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ANDREW HEYWARD: When Dan Rather joined CBS News as a very young correspondent in 1962, he was not the very youngest correspondent. Charles Kuralt had become the youngest correspondent in 1959 at age 24. Charles and Dan worked together for more than 30 years. Dan?

DAN RATHER:
Good morning. Petie, Wallace. In times of loss, we cling to certainty. So I want to speak this morning of a few things that are certain. First certainty: Charles would've hated this. He would have sat in profound discomfort while listening to his friends and loved ones remember what a terrific guy he was. Charles was not a Tom Sawyer who yearned to eavesdrop on his own funeral. Charles didn't mind the odd compliment here and there, but lavish tributes were not his cup of tea.

I remember three years ago, when he left SUNDAY MORNING, the praise came in from all corners and it could hardly have been more stirring or more heartfelt. Charles bore up under it all because he knew it was important to us, but he didn't like it. Even Andy Rooney managed to say something nice, and Charles, doubtless aware of what an effort that must've been for Andy, squirmed with embarrassment, although the rest of us knew Andy was only being accurate, not nice, and that Charles deserved every golden word that was spoken.

Charles took me aside at one point during one of those celebrations and said, "You know, Dan, pretty soon it's going to be your turn. They're gonna be celebrating your 15th anniversary at EVENING NEWS, and—don't take this personally—but I can tell you right now, I am not going to be there. I've had enough of these things," he said. "Petie and I will be raising a glass to you and Jean about as far away as we can possibly get."

Another certainty: Charles would've been uncomfortable here today because it was Charles who was supposed to speak of others. CBS News has known, in its day, a fair number of poets, novelists, short story writers, several first-rate news writers, and one full-out philosopher, but none of them ever wrote about people as movingly as Charles did.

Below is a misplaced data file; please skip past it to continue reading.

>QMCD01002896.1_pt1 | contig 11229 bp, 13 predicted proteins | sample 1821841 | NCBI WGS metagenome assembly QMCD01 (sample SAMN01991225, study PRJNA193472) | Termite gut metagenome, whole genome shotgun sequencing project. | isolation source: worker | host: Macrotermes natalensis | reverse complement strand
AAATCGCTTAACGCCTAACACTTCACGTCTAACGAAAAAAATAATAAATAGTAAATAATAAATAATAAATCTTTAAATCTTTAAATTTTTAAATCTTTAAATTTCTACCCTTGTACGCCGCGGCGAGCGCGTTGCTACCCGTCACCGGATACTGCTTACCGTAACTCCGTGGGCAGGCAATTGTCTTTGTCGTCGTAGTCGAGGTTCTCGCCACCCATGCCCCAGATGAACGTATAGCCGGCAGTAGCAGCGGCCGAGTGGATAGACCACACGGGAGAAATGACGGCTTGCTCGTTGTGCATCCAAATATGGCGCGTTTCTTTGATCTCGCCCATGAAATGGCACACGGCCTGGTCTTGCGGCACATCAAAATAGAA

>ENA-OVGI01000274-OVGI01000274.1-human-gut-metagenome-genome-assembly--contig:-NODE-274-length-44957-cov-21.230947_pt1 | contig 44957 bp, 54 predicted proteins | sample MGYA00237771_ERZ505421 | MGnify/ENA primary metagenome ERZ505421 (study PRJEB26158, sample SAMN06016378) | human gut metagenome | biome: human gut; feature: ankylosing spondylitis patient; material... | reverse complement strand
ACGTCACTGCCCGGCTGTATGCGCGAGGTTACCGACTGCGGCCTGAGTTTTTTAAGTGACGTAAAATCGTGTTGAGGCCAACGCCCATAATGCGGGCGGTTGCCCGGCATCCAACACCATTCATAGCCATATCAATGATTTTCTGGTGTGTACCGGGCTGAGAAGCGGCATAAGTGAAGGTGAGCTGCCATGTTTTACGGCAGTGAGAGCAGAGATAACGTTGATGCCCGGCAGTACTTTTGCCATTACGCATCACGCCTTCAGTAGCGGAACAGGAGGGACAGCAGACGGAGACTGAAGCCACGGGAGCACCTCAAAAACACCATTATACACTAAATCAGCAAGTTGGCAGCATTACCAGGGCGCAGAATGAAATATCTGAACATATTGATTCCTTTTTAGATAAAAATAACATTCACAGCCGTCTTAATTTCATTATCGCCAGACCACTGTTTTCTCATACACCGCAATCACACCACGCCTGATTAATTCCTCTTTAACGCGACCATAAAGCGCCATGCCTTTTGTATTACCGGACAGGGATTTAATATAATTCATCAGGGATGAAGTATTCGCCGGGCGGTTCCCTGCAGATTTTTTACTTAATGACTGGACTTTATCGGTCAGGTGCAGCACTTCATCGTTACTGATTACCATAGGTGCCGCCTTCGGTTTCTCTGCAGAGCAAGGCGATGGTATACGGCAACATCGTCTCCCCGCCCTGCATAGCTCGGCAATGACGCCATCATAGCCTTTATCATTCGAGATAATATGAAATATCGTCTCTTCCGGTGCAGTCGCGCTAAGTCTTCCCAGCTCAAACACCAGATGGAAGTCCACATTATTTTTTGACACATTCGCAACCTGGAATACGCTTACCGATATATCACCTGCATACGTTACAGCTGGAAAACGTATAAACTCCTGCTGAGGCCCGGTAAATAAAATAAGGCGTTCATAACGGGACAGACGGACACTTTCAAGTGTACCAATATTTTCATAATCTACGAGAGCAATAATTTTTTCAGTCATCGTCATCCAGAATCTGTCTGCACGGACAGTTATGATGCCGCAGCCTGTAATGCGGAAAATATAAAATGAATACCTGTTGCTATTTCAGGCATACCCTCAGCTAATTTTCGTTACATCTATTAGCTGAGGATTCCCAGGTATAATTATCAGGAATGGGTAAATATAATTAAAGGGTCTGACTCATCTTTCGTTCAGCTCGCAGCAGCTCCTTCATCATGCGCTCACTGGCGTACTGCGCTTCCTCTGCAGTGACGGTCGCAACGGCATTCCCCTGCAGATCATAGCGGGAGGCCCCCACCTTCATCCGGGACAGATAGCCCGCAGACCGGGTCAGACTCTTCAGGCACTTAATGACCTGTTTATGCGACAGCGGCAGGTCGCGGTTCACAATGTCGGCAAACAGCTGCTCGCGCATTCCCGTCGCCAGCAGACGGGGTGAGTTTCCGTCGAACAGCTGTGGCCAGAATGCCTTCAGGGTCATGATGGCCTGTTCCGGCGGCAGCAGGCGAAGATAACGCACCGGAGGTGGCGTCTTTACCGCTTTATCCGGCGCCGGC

Like a lot of people, including my friend, Phil Scheffler, I was, frankly, looking forward to being eulogized by Charles, and that would've been a very gratifying experience. It might even have taken some of the sting out of death. I would've felt like a pretty important guy, an American original, a lovable ON THE ROAD eccentric, with the great Charles Kuralt speaking over my bier. You know, maybe Charles was looking forward to that even more than I was.

But here's a third certainty: death and justice are not related. Charles is gone and we are left behind.

And here's the fourth certainty: Charles would've hated this ceremony because the people he cared about, while smiling and, yes, sometimes laughing on the outside, are—and he would know it—so sad.

And so we try to find words to describe our loss because Charles valued words, and when he used words, they always used to make us feel better.

It would take another Charles to write what we feel today We feel baffled that a man who got such a kick out of talking to old people never got old himself We feel lonely without him. We feel angry that he was called away so early. We are grateful that we ever knew him. But those are only labels to paste on feelings too deep for our description.

The other day, I wrote that the best tribute we could pay Charles Kuralt would be to go on the road ourselves from time to time, to look for the best in others and the unexpected in ourselves.

I mean to do that whenever I can, and I hope you do, too. But today I want to pay tribute to Charles Kuralt the SUNDAY MORNING way. I want us to look and to listen the SUNDAY MORNING way. We are, ourselves, a scene of natural beauty, of man's wonder and God's creation. We are a bit of America, like the segments with which Charles used to close his broadcasts—in silence, just letting the audience look and listen.

So let us look around this room at the people Charles loved and the people who loved Charles. Let us see Charles in them, in us and in the silence. Let us listen to memory and hope and love, and let us go on looking and listening.

Thanks for everything, my friend, Charles. God bless you.

Additional Tributes

Phil Scheffler | Dan Rather | Shad Northshield
Ed Bradley | Walter Cronkite | Bernie Birnbaum
Linda Mason | Missie Rennie | Mike Wallace
Andy Rooney

 

USA Today Editorial
Forgiving Charles Kuralt

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Charles Kuralt's People

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Publishers of the first edition of "Remembering Charles Kuralt," now carried by The Globe Pequot Press, Kenilworth Media is a small, Asheville, North Carolina-based publishing firm committed to advancing the life works of Charles Kuralt.